Cliffs, Coves and the Court of Lightning (The Road Westward, Part Five)

To start, I have a new release! My Love’s Landscapes story, The Court of Lightning is up on the M/M Romance Goodreads group’s forum and will be released for download soon (I’ll update links properly then). It’s a little novella about an exiled paladin, his inventor best friend, and a desperate war for survival against a power that has unleashed eternal winter on the rest of the continent (because friends-to-lovers is always more fun if you add mortal peril to the mix). If you’ve come this way because of the story, welcome, and have a look at my previous post, which has pictures of the inspirations for Porthlevin and the Isle of Kings. 🙂

Here, now, is the penultimate post on my Eastertide travels (yes, I know it’s mid-July now. It’s been a busy few months -_-). After leaving Tintagel, I arrived on the headland between Port Isaac and Port Gaverne on an afternoon that was as warm and bright as summer. The two villages are very different: Port Gaverne has a handful of houses, a tiny rocky cove, and a old-fashioned hotel. Port Isaac is bigger, and a favourite of film makers and TV crews who need a generic Cornish village as a setting (most recently the makers of Doc Martin, a British TV show about a surly city doctor who relocates to the country. I was going to refer to it as a very British bit of formula telly, but I’ve since found out that they’ve flogged the concept all over Europe and beyond, so as well as watching Dr Martin Ellingham move from London to Cornwall, you can also watch Doctor Mateo Sancristobel move from New York to Asturias, Dr Martin Le Fol move from Lyon to Brittany, Doktor Martin Helling move from Berlin to East Frisia, and so on and so on. I found one report that claimed it’s been sold to 70 countries. Oh dear). Port Isaac is undeniably charming, but it’s definitely on the tourist trail. Port Gaverne, where I was staying, is very peaceful and sleepy.

I went for a wander around both. Even in Port Isaac, where there were crowds wandering down from the car park, a few steps away from the quay and the main revealed quiet lanes of pretty cottages.

Port Isaac:IMG_4787 IMG_4788 IMG_4791 IMG_4793

 

From the headland east of Port Gaverne:IMG_4825 IMG_4834

Port Gaverne:IMG_4835 IMG_4836

Port Gaverne was a very nice place for a quiet stop. I spent most of the evening sitting out on the headland and reading, and then headed out for the first bus west the next morning. I’d planned to spend the middle of the day in Padstow, before heading onwards. By then, however, it was a hot Saturday in the school holidays, and my tolerance for tourist hoards wasn’t high enough to withstand Padstow, which just felt like a giant car park with some boats in the middle. I bought my Rick Stein fish and chips, went for a quick wander, and then scuttled thankfully back to the bus stop.IMG_4841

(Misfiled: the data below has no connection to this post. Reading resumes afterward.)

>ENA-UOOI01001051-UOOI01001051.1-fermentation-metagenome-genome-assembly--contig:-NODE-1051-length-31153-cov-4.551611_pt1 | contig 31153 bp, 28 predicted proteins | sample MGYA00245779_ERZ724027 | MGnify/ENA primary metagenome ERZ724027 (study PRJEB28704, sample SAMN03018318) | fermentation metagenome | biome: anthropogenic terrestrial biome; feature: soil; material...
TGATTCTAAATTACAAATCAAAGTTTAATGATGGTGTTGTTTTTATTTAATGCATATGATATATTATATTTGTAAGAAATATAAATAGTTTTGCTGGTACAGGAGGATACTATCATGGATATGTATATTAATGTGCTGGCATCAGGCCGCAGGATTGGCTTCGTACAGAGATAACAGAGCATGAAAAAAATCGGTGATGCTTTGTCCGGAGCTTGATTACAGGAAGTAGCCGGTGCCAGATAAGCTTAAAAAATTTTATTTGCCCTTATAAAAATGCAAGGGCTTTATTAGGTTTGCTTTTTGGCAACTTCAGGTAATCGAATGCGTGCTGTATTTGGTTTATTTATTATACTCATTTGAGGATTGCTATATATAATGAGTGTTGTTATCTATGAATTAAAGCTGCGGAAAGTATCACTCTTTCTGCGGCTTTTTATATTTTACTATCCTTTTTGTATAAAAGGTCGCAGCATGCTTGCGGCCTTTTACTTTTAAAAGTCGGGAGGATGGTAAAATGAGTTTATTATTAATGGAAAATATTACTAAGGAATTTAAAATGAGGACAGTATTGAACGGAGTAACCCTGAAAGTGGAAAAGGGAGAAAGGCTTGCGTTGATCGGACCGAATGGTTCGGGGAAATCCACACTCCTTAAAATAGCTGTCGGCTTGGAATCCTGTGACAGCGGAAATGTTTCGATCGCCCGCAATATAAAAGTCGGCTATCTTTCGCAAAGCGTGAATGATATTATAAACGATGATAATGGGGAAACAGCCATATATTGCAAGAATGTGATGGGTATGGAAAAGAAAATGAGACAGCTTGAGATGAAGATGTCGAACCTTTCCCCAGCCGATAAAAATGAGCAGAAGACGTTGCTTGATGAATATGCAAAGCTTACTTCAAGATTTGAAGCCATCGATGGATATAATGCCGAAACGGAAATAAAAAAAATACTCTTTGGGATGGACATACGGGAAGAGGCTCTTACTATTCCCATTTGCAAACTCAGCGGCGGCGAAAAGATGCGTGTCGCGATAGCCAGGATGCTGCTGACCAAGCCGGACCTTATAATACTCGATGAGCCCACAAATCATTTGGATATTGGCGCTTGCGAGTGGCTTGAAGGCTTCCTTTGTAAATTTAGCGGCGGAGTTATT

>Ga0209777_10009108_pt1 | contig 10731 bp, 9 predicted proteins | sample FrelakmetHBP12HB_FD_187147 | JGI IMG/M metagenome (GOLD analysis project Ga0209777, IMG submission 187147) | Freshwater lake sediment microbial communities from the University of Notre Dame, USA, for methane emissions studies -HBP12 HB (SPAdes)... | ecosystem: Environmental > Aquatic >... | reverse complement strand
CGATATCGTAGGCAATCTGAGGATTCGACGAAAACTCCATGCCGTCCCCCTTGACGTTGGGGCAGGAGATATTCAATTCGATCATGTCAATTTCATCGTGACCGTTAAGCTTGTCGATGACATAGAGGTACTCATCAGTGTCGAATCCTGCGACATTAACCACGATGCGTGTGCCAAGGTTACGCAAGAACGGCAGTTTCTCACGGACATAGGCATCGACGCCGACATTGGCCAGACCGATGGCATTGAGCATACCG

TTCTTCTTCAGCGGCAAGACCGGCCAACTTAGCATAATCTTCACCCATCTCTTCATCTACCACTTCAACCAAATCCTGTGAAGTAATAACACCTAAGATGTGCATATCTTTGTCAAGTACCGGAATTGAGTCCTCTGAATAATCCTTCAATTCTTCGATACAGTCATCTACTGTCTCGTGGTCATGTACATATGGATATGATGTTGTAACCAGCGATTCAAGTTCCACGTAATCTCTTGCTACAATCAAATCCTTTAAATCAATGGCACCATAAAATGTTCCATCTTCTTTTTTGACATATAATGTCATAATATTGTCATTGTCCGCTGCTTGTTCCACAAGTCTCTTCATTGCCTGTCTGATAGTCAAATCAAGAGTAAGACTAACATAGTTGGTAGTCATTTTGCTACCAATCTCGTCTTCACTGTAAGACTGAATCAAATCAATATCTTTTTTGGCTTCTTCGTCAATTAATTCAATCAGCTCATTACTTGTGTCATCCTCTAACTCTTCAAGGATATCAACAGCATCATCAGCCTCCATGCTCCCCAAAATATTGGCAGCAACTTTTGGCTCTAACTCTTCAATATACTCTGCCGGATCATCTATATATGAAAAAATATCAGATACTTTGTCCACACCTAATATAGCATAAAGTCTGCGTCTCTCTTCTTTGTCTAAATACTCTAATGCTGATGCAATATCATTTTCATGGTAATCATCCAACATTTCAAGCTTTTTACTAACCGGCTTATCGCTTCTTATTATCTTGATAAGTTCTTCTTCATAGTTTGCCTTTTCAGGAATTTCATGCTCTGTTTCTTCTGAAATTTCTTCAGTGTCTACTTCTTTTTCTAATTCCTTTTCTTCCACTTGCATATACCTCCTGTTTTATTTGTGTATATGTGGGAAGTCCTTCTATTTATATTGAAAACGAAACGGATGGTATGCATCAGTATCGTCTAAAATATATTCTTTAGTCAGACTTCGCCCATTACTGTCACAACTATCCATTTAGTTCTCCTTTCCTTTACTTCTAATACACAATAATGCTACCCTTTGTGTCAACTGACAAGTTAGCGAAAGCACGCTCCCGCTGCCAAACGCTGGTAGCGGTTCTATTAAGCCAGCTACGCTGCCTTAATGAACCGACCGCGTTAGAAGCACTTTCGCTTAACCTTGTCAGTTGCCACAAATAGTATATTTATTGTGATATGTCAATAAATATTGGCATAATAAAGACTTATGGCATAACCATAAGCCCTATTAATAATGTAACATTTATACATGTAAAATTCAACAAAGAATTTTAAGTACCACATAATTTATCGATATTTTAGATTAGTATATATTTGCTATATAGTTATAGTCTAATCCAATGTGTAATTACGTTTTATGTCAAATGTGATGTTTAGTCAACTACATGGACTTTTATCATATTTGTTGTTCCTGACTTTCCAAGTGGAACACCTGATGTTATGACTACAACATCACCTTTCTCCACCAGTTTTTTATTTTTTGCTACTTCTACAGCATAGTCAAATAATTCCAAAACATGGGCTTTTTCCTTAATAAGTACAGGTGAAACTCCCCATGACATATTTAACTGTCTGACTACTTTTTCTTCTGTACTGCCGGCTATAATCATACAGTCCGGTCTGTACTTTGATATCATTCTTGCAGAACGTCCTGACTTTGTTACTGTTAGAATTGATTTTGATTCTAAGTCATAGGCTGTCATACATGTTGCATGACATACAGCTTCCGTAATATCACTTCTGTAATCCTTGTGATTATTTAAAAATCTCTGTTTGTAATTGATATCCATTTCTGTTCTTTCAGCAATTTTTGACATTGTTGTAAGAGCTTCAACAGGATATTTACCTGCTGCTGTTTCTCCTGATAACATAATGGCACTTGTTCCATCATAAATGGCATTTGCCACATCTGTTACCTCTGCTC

I had three more days left in my trip, and would be spending the next two nights at Treyarnon Youth Hostel, which perched up above a beach about six miles south of Padstow. The next day was the one day I had almost nothing planned for. Back in February, when I was planning the trip, I’d written the word ‘Beach?’ into my plan, with more optimism than hope. It was such a lovely day that I could have easily spent it on the beach, but I decided to go for a wander instead. A sign in the hostel recommended walking along the coast to Bedruthan Steps, a rock formation supposedly made by a giant, and catching the bus back. It was about 7 miles of easy walking, so I set off next morning at a leisurely pace, stopping from time to time to read or write for half an hour.

Here’s Treyarnon bay:IMG_4860

And some rock formations a little further along the coast:IMG_4878 IMG_4882

This is Porthcothan, where I stopped to lunch and read The Magpie Lord on the beach. It was once home to early Science Fiction and Horror writer J. D. Beresford, who loaned his cottage here to D. H. Lawrence for an extended stay. Lawrence was taken with the landscape (‘I feel as if there were a strange, savage, unknown God in the foam–heaven knows what god it be’) but was disappointed by how ‘foully and uglily Wesleyan’ the Cornish had become. There’s no pleasing some people 😉 IMG_4897

A bay I had to paddle across later in the afternoon:IMG_4917

Bedruthan steps:IMG_4938It was a lovely day’s walking, and I got back to the hostel with a faint sense of regret to be leaving this coast. I had a few more miles to go west and then I was turning south, in search of a different coast so I could find Eden.

 

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